In 2012, five Franciscan Fathers from the motherhouse at the Casa Mariana Frigento formally petitioned the Congregation for Religious, asking them to intervene, because they had found it impossible to dialogue with Father Manelli about the governance of their tripartite community. As a result, the Holy See ordered an apostolic visitation of the Institute, which took place from July 2012 to July 2013.

No one disputes the fact that the FFI is one of the rare postconciliar religious communities that has thrived and done excellent apostolic and missionary work. It is naive, however, to assume that the government of a fledgling institute with three branches should be running smoothly and trouble-free less than 15 years after it received papal approval. The call to Rome for help came, not from a handful of malcontents, as they are often portrayed, but from friars who had collaborated closely with the Minister General of the Institute.

On September 19, 2013, authorization was obtained from the Congregation for Institutes of Consecrated Life to publish the results of a questionnaire sent by the Apostolic Visitor to all the friars in perpetual vows. Slightly less than two-fifths said that the Minister General was governing well; 61 percent said that there were significant problems. Of the latter group, almost three quarters thought that the problems could not be resolved by an Ordinary General Chapter but required either an Extraordinary General Chapter or a Vatican-appointed Commissioner. The response to the question about the Minister General’s decisions in liturgical matters was similar: almost two to one, the friars admitted that there were problems, and about half of the respondents said that extraordinary measures were needed to resolve them (77 percent of 64 percent = 49.3 percent). Finally, more than half (53 percent) said that relations with the Superior General of the Sisters’ Institute were problematic, and of them, 85 percent considered extraordinary measures necessary.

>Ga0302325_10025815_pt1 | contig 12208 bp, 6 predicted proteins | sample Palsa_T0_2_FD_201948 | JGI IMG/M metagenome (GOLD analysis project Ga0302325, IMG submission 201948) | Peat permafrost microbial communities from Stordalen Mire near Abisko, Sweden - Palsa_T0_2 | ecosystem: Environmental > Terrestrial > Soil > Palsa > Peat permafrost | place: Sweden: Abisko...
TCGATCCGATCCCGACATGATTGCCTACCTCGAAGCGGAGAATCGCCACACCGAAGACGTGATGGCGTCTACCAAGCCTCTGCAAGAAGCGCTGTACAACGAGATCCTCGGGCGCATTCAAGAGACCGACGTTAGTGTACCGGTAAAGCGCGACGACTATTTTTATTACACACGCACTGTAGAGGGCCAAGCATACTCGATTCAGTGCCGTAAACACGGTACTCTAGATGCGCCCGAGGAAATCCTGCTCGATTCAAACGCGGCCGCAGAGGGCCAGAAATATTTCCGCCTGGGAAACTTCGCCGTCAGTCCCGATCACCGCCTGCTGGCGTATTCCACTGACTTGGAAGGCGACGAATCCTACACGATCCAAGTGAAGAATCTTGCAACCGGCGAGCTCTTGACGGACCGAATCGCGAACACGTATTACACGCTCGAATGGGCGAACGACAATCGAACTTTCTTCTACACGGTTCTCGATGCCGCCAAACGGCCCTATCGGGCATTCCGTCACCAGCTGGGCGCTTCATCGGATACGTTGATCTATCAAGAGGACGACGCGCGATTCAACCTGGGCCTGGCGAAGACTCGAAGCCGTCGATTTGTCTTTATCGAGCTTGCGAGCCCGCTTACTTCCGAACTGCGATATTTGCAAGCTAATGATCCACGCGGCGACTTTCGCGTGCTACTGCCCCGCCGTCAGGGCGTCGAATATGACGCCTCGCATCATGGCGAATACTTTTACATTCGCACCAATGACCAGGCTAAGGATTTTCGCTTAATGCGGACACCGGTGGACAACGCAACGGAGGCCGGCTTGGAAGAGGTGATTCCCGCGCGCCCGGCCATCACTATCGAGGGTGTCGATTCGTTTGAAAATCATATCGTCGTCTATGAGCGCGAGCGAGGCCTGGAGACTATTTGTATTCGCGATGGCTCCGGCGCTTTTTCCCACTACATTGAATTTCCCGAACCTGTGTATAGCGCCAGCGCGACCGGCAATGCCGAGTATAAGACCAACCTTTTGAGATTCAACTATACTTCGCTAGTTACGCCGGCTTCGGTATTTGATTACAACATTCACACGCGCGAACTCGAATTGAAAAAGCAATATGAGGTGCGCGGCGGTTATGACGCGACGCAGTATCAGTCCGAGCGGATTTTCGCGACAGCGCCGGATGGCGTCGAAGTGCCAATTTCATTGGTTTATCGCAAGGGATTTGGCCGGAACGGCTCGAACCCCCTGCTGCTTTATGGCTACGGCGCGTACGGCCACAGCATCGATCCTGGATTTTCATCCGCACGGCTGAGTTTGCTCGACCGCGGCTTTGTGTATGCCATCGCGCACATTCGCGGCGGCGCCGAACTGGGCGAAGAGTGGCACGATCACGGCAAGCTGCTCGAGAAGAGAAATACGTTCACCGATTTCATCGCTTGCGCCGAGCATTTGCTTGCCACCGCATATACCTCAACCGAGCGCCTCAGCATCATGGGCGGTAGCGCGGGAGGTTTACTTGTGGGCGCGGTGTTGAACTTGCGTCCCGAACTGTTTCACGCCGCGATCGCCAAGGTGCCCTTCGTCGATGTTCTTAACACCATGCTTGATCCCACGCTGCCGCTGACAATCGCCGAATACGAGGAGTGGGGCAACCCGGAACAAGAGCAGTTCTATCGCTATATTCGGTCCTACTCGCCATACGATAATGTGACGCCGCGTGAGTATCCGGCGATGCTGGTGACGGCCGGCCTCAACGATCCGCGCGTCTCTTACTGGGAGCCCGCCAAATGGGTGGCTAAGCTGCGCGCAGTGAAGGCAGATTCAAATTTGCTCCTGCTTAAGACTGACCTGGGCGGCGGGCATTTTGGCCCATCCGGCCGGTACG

Again, the argument that all was well until Vatican bureaucrats unfairly singled out the “conservative” FFI for persecution is baseless. Members of a religious community, like loyal members of a family, usually do not air their disagreements in public but try to deal with them privately. The statistics summarized above clearly indicate that it was high time for the FFI to seek outside help from the authorities in Rome and that there was significant support for that petition.


read the entire (long detailed) article at the Catholic World Report

The traditionalist site Rorate has already rebutted this article in the following entitled
Informed source picks apart erroneous Catholic World Report propaganda piece

Rorate has, from the beginning, done everything we can to shed light on the unjust and problematic Vatican intervention in the Franciscans of the Immaculate (FI). This week, Catholic World Report ran a completely and thoroughly erroneous story on the FI that they could have easily avoided with nothing more than Google searches. But readers of this blog already know the problems with that venue as we have discussed in the past (see here and here)

We now bring you not only a rebuttal of the story but one of the most thorough accounts of this sad and unnecessary situation by a very well-informed source (we cannot underline this enough). While we urge anyone who wishes to reprint this to do so, we must request you cite Rorate Caeli as the source, and either reprint it in full or link to the full story.

From our very well-informed source:

Michael J. Miller, writing for Catholic World Report, wishes English-speaking readers to hear the “other side” of the Franciscans of the Immaculate controversy, namely, the Commissioner’s side. Unfortunately, he has done so by uncritically repeating arguments, some of which were answered months ago, and others more recently.

----- read their entire argument at Rorate Caeli